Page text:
Meghalaya Politics for Dummies

So the stone-slinging begins. It is the usual show. UDP will throw shingle at INC who will throw gravel at BJP who will in turn attack UDP. It is unimaginative, reactionary and all about head-line grabbing. Here’s a little info for the political party honchos: Nobody cares. It is cynical to say so but what can you expect? People have been desensitized so much that they have become stone cold to such things. Today the people are bored to death with political fist fights quite simply because these things do nothing to make their lives any better. What does it matter to me if Congress A starts yelling at BJP B? Nothing, not a single part of our own lives or society are made better by it. Rather than bad-mouthing one another, I have a few suggestions for our politicians.

Firstly, there is a little verb called work. It might not have dawned on you but people look at the work you do. They honestly don’t care about what you think you do for society, they assess you completely in private conversations based on how actually perform. Now I know there are some skeptics out there who will disagree with me. They will raise the objection that people will vote for money not for work. It’s true on the one hand that many of our villagers still vote along those lines but this is an old ruse which is fast disappearing and which should fittingly be consigned to the dustbin. Many of the people are quickly realizing that the five or six thousand they get for voting, for a particular candidate, hardly justifies the five years of misrule. We must speak out across ideological divide against this and we must repeat it over and over again. Going on this, I remember how in the aftermath of the last election, many Opposition MLAs came out and spoke about how “money power” was the reason for their party’s failure. Sorry to burst your bubble, but it was your own unwillingness to take the Congress head-on that led to your downfall. Not one of them spoke directly about how their party would stamp out corruption, how they would regale the economy, how they would thwart nepotism. It seemed as though many were content to offer themselves as the “lesser evil”. Many were actively trying to use Congress tricks to win but how can you outmaneuver veteran player at their own sport? Stop trying to play the same game as the Congress, you will get nowhere.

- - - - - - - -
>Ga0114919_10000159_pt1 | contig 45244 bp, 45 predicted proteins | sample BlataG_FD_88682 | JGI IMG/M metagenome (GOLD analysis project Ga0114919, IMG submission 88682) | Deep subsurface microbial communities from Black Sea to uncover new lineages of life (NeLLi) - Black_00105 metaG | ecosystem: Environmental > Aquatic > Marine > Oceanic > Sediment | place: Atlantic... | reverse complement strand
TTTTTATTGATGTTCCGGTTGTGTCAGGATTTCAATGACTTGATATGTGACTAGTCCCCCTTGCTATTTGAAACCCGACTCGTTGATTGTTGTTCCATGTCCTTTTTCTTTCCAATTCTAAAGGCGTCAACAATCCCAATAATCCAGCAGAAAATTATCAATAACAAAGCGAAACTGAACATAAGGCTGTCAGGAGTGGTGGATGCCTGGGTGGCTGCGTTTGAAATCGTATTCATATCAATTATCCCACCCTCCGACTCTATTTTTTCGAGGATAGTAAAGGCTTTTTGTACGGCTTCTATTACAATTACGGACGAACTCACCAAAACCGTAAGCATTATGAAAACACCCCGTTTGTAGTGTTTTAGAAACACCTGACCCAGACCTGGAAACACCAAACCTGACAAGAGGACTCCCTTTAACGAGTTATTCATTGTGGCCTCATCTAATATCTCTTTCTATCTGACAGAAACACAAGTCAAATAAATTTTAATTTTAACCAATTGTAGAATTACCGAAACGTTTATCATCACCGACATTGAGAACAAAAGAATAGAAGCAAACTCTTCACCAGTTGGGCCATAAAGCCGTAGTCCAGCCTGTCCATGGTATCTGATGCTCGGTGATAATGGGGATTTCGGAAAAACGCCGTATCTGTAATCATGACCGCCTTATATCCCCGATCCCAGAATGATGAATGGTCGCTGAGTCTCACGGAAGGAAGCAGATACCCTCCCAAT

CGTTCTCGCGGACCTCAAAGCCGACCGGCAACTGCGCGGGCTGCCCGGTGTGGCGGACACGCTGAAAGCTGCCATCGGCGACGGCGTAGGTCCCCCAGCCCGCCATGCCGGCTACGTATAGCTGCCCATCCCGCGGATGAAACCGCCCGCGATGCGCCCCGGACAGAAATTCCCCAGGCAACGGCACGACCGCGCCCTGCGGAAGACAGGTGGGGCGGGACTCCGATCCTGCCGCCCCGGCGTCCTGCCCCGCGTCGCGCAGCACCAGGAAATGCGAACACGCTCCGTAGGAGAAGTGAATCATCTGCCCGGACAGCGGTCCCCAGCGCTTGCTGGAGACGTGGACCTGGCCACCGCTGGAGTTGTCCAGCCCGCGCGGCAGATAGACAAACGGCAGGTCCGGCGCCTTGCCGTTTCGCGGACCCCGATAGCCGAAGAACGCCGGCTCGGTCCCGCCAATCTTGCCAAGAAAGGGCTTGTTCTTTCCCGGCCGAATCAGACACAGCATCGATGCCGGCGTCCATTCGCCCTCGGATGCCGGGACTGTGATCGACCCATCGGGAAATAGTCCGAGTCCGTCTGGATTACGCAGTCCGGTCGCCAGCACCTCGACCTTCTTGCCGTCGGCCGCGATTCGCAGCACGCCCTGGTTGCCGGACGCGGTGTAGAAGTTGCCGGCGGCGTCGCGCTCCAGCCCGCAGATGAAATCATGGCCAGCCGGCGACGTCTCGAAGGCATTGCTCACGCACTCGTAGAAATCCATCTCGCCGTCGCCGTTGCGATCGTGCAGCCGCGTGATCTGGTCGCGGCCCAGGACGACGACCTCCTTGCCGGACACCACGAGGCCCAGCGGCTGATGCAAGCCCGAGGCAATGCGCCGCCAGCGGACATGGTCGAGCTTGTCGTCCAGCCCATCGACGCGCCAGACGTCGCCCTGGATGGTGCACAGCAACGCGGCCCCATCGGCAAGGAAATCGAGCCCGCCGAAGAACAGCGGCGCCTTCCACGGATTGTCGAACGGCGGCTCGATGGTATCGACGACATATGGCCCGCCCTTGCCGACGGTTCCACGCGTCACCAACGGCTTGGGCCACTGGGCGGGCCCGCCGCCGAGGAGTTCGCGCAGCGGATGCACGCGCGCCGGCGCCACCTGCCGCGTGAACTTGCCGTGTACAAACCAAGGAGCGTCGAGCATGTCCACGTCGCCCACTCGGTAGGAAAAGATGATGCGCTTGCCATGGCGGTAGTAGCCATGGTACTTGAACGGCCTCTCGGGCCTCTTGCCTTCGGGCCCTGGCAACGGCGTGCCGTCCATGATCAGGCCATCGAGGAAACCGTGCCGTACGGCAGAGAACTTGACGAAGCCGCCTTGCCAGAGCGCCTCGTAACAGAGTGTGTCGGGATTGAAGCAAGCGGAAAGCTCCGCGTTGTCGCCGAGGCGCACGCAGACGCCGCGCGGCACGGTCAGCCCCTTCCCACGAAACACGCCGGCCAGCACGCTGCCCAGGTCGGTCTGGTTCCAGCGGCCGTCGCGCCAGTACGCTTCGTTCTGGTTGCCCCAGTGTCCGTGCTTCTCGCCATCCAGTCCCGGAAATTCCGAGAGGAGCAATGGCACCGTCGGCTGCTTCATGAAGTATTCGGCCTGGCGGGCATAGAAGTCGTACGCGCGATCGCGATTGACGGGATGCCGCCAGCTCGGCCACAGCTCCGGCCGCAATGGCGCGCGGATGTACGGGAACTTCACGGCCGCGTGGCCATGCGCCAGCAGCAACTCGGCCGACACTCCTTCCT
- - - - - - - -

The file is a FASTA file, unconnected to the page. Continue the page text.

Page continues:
Secondly, people are dissatisfied with Congress haughtiness and pigheadedness but who will dare break the mould? Will anyone in the UDP, HSPDP, BJP etc stop abusing their MLA privileges? Will they stop blaring sirens, drop their ridiculous escorts, learn how to open doors again with their own hands and not rely on bodyguards? Will our representatives learn how to pay for their own expenses and not bill the government for their imported tea leaves? And another thing, when did this ridiculous habit of putting Dr. in front of your name start? I am begging our MLAs to cease with this practice as it gives academic degrees a bad name. Nobody will pursue their PhD at this rate.